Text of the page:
Weber State University first day of school

Students return to Weber State University for the start of the 2020-2021 school year on Monday, Aug. 24, 2020. 

OGDEN — As national college enrollment drops in the midst of the COVID-19 pandemic, Weber State University saw a slight decrease in its fall registration numbers.

Data from the Utah System of Higher Education on this semester’s enrollment numbers published on Wednesday showed that of Utah’s eight public higher education institutions, four saw a decrease in students this fall. Weber State had the smallest loss, with the school seeing a 0.2% reduction in enrollment, which amounts to 48 students.

“I think the decrease itself was not that significant,” said Weber State Provost Ravi Krovi. “I would consider that pretty much flat enrollment compared to last year.”

In 2019, Weber State had a record number of students enroll for fall classes — a 5% increase from 2018. The 0.2% decrease, however, bucks the trend of a 2.5% decrease in undergraduate enrollment nationwide, according to a report from the National Student Clearinghouse Research Center.

Although other institutions saw increases as high as 12.1% at Southern Utah University and reductions as low 7.5% at Salt Lake Community College, Weber State lands in the middle and is in line with total state numbers. USHE feels optimistic that enrollment in Utah, in general, has stayed constant.

“I think we’re pretty pleased with the numbers, especially given the large drops around the nation,” said Trisha Dugovic, a spokesperson for USHE. “Staying pretty steady this year is a positive sign that students want to go to college and learn.”

USHE does have one cause for alarm, though. Of the four schools that saw drops in enrollment, three — Salt Lake Community College, Utah Valley University and Weber State — have the most affordable tuition in Northern Utah and serve high numbers of nontraditional students.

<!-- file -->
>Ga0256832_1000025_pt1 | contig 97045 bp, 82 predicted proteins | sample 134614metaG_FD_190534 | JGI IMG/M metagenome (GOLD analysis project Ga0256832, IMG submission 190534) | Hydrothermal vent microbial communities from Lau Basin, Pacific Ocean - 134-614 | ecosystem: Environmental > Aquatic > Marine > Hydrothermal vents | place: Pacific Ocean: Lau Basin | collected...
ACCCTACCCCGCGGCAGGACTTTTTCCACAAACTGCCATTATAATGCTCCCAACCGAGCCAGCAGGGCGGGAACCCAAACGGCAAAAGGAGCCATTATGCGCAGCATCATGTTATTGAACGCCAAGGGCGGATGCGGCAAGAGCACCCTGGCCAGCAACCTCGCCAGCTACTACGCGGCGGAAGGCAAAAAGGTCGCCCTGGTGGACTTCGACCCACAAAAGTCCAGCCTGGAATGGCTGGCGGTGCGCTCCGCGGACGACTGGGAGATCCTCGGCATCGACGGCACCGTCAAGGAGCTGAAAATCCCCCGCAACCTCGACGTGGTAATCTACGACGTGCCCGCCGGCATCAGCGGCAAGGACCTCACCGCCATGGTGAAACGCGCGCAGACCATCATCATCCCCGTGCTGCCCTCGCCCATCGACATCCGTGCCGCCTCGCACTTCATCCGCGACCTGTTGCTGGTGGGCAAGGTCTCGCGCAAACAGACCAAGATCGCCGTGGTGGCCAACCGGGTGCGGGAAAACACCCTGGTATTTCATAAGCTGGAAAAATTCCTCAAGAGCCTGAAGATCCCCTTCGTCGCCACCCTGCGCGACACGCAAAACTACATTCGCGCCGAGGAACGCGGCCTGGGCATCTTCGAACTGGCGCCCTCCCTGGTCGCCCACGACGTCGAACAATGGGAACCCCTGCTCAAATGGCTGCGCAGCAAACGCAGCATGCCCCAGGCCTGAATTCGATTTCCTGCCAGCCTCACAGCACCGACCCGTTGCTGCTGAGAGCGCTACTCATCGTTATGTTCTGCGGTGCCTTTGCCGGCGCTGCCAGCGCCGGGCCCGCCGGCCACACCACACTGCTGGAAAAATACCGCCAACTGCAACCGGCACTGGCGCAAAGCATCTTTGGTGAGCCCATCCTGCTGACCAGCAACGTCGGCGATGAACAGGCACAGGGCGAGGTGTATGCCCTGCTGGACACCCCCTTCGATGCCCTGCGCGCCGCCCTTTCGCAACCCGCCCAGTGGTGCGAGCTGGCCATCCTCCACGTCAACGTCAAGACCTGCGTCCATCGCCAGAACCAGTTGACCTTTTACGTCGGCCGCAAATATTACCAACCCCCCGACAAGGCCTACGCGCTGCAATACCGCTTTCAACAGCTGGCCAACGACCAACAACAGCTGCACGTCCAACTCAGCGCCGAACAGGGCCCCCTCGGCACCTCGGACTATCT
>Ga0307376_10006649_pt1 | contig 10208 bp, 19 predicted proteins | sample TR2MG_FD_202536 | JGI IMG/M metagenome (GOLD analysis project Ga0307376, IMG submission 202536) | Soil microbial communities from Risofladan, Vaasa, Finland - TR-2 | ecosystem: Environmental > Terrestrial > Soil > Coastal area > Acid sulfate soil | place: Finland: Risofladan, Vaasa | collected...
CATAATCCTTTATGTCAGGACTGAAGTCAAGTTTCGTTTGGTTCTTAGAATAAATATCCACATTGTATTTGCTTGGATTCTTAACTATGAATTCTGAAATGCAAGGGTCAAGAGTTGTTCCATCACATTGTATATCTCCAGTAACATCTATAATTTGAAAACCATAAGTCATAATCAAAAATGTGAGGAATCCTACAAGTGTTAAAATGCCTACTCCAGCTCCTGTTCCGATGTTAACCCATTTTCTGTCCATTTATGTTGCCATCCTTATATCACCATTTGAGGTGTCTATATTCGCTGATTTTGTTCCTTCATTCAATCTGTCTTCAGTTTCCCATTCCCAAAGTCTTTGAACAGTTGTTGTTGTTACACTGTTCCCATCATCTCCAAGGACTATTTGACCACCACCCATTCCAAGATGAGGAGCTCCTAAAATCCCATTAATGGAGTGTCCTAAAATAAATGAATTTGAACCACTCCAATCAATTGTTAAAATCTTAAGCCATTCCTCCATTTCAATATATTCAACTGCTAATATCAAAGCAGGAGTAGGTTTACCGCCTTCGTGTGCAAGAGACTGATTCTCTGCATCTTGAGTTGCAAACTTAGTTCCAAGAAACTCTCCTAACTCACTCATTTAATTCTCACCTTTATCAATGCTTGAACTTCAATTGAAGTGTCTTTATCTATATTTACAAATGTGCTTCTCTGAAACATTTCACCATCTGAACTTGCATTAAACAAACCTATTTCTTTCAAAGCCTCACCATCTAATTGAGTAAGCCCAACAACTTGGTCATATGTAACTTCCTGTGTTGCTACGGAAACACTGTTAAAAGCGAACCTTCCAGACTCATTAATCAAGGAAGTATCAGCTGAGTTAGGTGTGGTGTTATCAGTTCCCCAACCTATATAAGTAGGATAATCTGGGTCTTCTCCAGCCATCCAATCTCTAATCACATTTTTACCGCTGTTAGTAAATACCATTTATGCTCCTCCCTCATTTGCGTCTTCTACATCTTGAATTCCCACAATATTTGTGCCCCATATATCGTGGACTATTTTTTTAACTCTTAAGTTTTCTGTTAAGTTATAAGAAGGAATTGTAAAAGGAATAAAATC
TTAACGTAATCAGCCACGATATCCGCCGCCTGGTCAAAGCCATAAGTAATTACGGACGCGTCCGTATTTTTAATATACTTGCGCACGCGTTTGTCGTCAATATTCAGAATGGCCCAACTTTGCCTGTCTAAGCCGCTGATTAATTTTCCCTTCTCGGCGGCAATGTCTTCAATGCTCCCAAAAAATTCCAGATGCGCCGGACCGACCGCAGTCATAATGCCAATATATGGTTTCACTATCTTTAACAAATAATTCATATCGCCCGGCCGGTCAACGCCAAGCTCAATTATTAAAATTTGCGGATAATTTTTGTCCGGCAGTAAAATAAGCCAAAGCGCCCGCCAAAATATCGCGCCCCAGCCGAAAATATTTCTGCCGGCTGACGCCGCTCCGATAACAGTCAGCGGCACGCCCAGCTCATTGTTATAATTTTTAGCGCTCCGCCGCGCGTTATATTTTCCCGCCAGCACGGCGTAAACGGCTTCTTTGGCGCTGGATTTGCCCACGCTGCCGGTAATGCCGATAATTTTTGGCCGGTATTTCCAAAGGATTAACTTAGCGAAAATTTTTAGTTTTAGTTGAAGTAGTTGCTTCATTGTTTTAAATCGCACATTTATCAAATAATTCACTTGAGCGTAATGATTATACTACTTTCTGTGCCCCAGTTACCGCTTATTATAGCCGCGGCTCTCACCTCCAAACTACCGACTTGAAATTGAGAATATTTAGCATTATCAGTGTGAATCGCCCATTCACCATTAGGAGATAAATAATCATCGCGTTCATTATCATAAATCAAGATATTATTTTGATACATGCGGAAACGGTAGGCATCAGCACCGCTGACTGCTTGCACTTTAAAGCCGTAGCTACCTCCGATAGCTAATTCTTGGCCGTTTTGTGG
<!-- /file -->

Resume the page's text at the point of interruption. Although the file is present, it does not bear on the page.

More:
The drop at these schools may indicate that many of these students, whether due to the loss of a job or an inability to pay for child care, did not have the money or resources to continue with their education. According to Weber State’s Nontraditional Student Center, approximately 56% of the university’s students are nontraditional.

“We are concerned that COVID has hit different populations of students differently,” said USHE Commissioner Dave Woolstenhulme. “The risk to these institutions is a risk to society. What we don’t want is to have an opportunity gap get wider and wider.”

Woolstenhulme said USHE is working with universities to find solutions to barriers presented to students by the pandemic. One action taken by USHE, he noted, was a cut in student fees at institutions throughout the state.

This semester, Weber State cut its student fees by 15%, which is about $75 for a full-time student. Krovi said the university has taken other measures to lighten not only the financial burden on students, but also the emotional toll of the pandemic.

The university allocated approximately $265,000 of its CARES Act funding to purchasing hot spots and laptops that students can check out from the school’s Stewart Library to complete online coursework.

Currently, 59% of Weber State’s classes are completely online, compared to 20% of courses at the school that were offered online last year.

As the university has moved to primarily a virtual format, Krovi said faculty at Weber State have made a concerted effort to stay engaged with students and aware of their needs.

In 2017, Weber State began using a program called Starfish, which allows faculty and staff to raise “flags,” or concerns, about a student’s academic performance or welfare. These flags help faculty work with struggling students and give advisors and other campus programs the opportunity to provide students with the resources they need.

According to data the school collected after the first three years of the program, students who are flagged continue with their education at a higher rate than students at the school overall. So the program, if used, keeps students moving toward graduation.

“This semester, our faculty have raised a record number of flags,” Krovi said. “So our faculty have been much more tuned to what students are facing.”

Starfish may have played a role in the schools retention rate, which in contrast to its enrollment increased by 1.3%. Krovi said it is the highest increase the school has seen in 15 years.

The school has also moved tutoring and counseling services online to increase safety and accessibility to students.

Weber State announced in September that it plans to maintain similar operations in the spring, with students having access to in-person and online options for classes and services.

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